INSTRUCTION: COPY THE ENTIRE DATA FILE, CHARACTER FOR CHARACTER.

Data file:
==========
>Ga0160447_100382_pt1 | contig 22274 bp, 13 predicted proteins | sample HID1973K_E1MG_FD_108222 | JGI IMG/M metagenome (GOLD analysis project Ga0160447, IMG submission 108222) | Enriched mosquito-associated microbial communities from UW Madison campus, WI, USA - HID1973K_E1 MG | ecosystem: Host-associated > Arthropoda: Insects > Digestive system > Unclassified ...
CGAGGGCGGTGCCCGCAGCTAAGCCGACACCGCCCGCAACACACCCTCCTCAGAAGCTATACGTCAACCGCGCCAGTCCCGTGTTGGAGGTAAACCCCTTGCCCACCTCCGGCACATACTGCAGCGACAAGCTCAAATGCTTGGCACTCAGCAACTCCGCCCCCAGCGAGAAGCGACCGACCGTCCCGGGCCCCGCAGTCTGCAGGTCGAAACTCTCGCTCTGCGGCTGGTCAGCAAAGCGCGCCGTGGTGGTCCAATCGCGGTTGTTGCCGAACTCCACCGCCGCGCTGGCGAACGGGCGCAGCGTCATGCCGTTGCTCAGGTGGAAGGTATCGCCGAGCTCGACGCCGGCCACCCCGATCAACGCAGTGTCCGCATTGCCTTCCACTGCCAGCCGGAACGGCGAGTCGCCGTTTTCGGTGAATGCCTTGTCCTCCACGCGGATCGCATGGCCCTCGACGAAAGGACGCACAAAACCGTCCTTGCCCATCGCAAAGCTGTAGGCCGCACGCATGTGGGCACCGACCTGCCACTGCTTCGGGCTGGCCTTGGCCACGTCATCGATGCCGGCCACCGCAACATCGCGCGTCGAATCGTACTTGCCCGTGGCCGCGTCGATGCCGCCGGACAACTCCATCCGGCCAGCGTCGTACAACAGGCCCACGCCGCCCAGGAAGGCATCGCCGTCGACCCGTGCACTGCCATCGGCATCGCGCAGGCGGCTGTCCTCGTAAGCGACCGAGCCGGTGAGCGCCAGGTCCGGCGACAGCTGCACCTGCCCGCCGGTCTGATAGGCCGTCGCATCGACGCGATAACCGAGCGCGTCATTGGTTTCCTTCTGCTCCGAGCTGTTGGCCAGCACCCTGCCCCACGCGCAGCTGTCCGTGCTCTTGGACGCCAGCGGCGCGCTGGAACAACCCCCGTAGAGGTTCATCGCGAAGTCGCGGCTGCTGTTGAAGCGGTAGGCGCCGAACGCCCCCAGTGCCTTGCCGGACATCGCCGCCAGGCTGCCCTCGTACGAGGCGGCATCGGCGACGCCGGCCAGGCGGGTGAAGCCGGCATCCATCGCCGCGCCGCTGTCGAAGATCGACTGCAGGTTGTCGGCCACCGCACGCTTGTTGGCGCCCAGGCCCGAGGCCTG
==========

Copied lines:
>Ga0160447_100382_pt1 | contig 22274 bp, 13 predicted proteins | sample HID1973K_E1MG_FD_108222 | JGI IMG/M metagenome (GOLD analysis project Ga0160447, IMG submission 108222) | Enriched mosquito-associated microbial communities from UW Madison campus, WI, USA - HID1973K_E1 MG | ecosystem: Host-associated > Arthropoda: Insects > Digestive system > Unclassified ...
CGAGGGCGGTGCCCGCAGCTAAGCCGACACCGCCCGCAACACACCCTCCTCAGAAGCTATACGTCAACCGCGCCAGTCCCGTGTTGGAGGTAAACCCCTTGCCCACCTCCGGCACATACTGCAGCGACAAGCTCAAATGCTTGGCACTCAGCAACTCCGCCCCCAGCGAGAAGCGACCGACCGTCCCGGGCCCCGCAGTCTGCAGGTCGAAACTCTCGCTCTGCGGCTGGTCAGCAAAGCGCGCCGTGGTGGTCCAATCGCGGTTGTTGCCGAACTCCACCGCCGCGCTGGCGAACGGGCGCAGCGTCATGCCGTTGCTCAGGTGGAAGGTATCGCCGAGCTCGACGCCGGCCACCCCGATCAACGCAGTGTCCGCATTGCCTTCCACTGCCAGCCGGAACGGCGAGTCGCCGTTTTCGGTGAATGCCTTGTCCTCCACGCGGATCGCATGGCCCTCGACGAAAGGACGCACAAAACCGTCCTTGCCCATCGCAAAGCTGTAGGCCGCACGCATGTGGGCACCGACCTGCCACTGCTTCGGGCTGGCCTTGGCCACGTCATCGATGCCGGCCACCGCAACATCGCGCGTCGAATCGTACTTGCCCGTGGCCGCGTCGATGCCGCCGGACAACTCCATCCGGCCAGCGTCGTACAACAGGCCCACGCCGCCCAGGAAGGCATCGCCGTCGACCCGTGCACTGCCATCGGCATCGCGCAGGCGGCTGTCCTCGTAAGCGACCGAGCCGGTGAGCGCCAGGTCCGGCGACAGCTGCACCTGCCCGCCGGTCTGATAGGCCGTCGCATCGACGCGATAACCGAGCGCGTCATTGGTTTCCTTCTGCTCCGAGCTGTTGGCCAGCACCCTGCCCCACGCGCAGCTGTCCGTGCTCTTGGACGCCAGCGGCGCGCTGGAACAACCCCCGTAGAGGTTCATCGCGAAGTCGCGGCTGCTGTTGAAGCGGTAGGCGCCGAACGCCCCCAGTGCCTTGCCGGACATCGCCGCCAGGCTGCCCTCGTACGAGGCGGCATCGGCGACGCCGGCCAGGCGGGTGAAGCCGGCATCCATCGCCGCGCCGCTGTCGAAGATCGACTGCAGGTTGTCGGCCACCGCACGCTTGTTGGCGCCCAGGCCCGAGGCCTG